Joe Krovoza

Thank you to all for the thoughtful replies. To follow up on Janet’s post, linked below are the relevant documents illustrating how the Bollard Acoustical Consultants sound reports for pickleball (Slide Hill Park) and the zip track (Arroyo Park) were misrepresented — and then the incorrect use of Average Noise Level was relied upon by city staff in both instances. Janet and I requested that the misleading report for Arroyo Park be recalled; the city has thus far ignored this request. Now staff is seeking to change the noise ordinance citywide so that the code will match the consultants error and their continuing reliance on the error.

Instead of putting everyone through this major noise ordinance revision, the city should own its mistakes. What is needed is for the city to respect its own rules. The staff report for the proposed ordinance revision says the current ordinance isn’t clear and suggests there are varying interpretations. The ordinance is clear, the city just doesn’t want it to apply to them.

Janet and I have tried to politely work with the city on this issue for over two years. We have asked it to correct the errors of its consultant and its staff. The city’s response now is to propose changing the noise ordinance in a radical manner.

Supporting noise ordinance and noise assessment documents, highlighted to demonstrate the misrepresentation that has taken place: https://sites.google.com/view/pickleball-zip-track-noise-rep/home

I will also note that the situation related to Arroyo Park’s zip track began when the city didn’t follow its own guidelines — those related to notice for park impacts. Instead of respecting their guidelines, the zip track was placed close to homes in an area where a variety of park-neighborhood issues had been worked out amicably for nearly 20 years. Documenting of the disregard for noticing, and how the city did do proper noticing for the smaller zip track at Pioneer Park, is included at the link above. Alas, with proper public process all of this could have been avoided.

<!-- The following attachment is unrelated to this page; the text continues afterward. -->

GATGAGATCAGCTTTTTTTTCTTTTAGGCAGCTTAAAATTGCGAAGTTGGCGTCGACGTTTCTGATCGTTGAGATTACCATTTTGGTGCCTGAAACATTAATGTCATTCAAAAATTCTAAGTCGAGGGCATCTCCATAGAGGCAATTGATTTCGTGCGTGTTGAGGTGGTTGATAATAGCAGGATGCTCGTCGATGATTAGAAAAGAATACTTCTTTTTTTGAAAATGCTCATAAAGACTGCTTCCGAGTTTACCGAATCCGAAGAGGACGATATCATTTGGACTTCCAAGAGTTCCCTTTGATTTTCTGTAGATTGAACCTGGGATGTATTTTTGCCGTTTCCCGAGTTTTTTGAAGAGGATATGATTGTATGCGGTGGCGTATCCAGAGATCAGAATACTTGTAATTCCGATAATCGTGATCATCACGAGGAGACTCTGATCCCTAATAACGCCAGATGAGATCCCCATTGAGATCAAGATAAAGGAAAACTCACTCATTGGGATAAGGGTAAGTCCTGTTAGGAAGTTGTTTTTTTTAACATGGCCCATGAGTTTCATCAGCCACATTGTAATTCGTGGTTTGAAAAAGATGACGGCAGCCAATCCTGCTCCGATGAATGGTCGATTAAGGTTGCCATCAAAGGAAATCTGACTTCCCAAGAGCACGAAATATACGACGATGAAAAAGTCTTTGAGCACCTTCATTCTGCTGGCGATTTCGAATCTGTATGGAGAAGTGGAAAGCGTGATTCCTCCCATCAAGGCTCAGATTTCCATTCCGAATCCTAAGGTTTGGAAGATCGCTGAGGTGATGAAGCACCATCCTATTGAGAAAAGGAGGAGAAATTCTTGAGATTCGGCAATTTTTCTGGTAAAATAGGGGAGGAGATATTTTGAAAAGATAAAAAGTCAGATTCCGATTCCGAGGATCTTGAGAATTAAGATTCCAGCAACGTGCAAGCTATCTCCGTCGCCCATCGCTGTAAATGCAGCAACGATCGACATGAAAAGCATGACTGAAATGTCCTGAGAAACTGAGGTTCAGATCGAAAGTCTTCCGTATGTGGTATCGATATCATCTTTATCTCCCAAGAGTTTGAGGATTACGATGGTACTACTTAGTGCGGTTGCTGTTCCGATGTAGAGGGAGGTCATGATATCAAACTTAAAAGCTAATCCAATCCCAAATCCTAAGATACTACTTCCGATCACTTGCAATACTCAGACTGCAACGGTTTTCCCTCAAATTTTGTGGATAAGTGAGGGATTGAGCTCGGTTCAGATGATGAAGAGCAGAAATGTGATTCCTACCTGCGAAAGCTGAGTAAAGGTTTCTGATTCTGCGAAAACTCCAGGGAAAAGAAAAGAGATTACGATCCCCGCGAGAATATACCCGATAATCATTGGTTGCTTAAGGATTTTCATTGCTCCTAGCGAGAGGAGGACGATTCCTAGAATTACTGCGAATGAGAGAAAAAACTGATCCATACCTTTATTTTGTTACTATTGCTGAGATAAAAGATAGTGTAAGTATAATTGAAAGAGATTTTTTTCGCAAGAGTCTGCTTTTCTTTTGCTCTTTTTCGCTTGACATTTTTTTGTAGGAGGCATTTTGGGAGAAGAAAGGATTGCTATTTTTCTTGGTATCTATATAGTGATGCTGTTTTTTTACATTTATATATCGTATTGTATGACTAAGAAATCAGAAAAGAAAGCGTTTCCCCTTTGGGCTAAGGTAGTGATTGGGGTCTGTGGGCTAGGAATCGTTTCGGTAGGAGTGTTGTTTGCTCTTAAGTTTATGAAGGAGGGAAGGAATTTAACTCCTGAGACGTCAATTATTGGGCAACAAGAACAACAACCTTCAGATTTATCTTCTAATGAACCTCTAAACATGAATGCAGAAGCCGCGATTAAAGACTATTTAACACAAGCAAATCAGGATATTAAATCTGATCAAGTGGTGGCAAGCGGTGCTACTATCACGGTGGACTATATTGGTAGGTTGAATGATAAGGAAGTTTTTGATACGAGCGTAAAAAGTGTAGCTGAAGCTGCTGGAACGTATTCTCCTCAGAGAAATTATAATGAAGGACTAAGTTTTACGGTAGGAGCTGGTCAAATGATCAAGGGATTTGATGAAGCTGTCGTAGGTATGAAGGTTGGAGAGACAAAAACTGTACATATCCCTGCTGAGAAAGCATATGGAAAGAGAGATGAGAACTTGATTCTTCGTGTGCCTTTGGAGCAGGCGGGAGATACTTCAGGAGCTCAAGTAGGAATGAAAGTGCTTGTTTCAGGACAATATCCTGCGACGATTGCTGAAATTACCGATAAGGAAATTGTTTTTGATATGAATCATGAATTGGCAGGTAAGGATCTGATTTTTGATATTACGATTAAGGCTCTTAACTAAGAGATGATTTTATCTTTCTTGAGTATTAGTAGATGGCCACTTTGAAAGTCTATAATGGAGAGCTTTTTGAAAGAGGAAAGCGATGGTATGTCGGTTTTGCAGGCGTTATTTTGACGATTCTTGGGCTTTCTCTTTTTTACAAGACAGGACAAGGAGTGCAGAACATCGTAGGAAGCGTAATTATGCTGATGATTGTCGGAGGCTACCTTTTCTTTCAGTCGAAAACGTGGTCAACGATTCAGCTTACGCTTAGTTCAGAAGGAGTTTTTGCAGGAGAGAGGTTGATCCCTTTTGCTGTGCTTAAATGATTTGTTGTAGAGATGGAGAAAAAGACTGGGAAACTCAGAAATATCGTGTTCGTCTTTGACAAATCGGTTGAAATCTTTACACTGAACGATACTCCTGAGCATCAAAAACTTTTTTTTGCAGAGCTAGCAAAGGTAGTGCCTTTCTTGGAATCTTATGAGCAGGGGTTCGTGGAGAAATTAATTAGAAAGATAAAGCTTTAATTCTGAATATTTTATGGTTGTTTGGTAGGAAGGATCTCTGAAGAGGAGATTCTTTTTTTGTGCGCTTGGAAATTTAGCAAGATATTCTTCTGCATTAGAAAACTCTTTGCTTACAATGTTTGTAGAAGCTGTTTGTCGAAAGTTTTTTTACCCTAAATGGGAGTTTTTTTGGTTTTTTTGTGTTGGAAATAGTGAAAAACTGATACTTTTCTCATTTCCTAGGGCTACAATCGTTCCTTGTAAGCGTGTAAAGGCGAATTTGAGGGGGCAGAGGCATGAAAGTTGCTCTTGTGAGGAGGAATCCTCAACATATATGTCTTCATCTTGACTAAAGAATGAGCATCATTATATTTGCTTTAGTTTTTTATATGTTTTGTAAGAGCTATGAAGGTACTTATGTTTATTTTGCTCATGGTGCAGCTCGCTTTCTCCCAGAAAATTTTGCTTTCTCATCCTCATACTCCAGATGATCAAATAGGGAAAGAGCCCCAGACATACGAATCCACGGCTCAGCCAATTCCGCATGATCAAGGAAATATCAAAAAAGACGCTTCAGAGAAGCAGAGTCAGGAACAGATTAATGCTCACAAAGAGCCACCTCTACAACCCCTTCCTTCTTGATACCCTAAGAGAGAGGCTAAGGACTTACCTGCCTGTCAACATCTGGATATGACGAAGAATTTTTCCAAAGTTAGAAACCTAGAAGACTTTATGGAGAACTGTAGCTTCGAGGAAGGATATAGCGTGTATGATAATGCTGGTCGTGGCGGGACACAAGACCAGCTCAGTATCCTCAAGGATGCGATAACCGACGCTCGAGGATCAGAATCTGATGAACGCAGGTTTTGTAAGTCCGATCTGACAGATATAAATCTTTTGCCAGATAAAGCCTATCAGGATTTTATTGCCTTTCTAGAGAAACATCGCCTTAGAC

The leaf blower survey is about both electric- and gas-powered leaf blowers. https://www.surveymonkey.com/r/XXK5FWS

The gas-powered variety are more noisy and otherwise polluting, but both stir up the same amount of dust. Both make leaf removal too easy, thus denying and sterilizing habitat surrounding trees. They literally remove nutrition for trees and harm or even kill the many animals that live with the trees.

The survey does not try to determine if people want to and have a reason for removing leaves, or understand the actual purpose of leaves, or the value of soil. This narrow approach is perhaps just as inexcusable as the re-definition happening with the noise issue.

Joe Krovoza

Not to be lost in all of this, the current noise ordinance at 24.01.020 Definitions specifies who will be governed by Chapter 24 of the Davis Municipal Code: “…Person means a person, firm, association, co-partnership, joint venture, corporation, or entity, public or private in nature, including any city, county, district or other public agency.”

The new definition removes: “, including any city, county, district or other public agency.”

The city shouldn’t exempt itself from the rules they set for others. The staff report does state: “Maintenance of public property adjacent to residential areas may exceed noise thresholds and this type of activity should not be included in this definition.” [emphasis added] And yet the deletion removes the city and likely all government agencies under all circumstances. This is overly broad, creating a double standard.

If gas-powered leaf blowers are banned all the time or for certain times of day, would city leaf blowers still be okay? Private tree trimmers not okay, but public trimmers are fine? Is anyone complaining about city maintenance noise? I for one, am fine hearing maintenance noise as I know something’s getting done and it won’t take long.

Such a major, blanket exemption such as exempting one's self should be handled with greater clarity, the rationale explained, and all of this should be reviewed and openly discussed.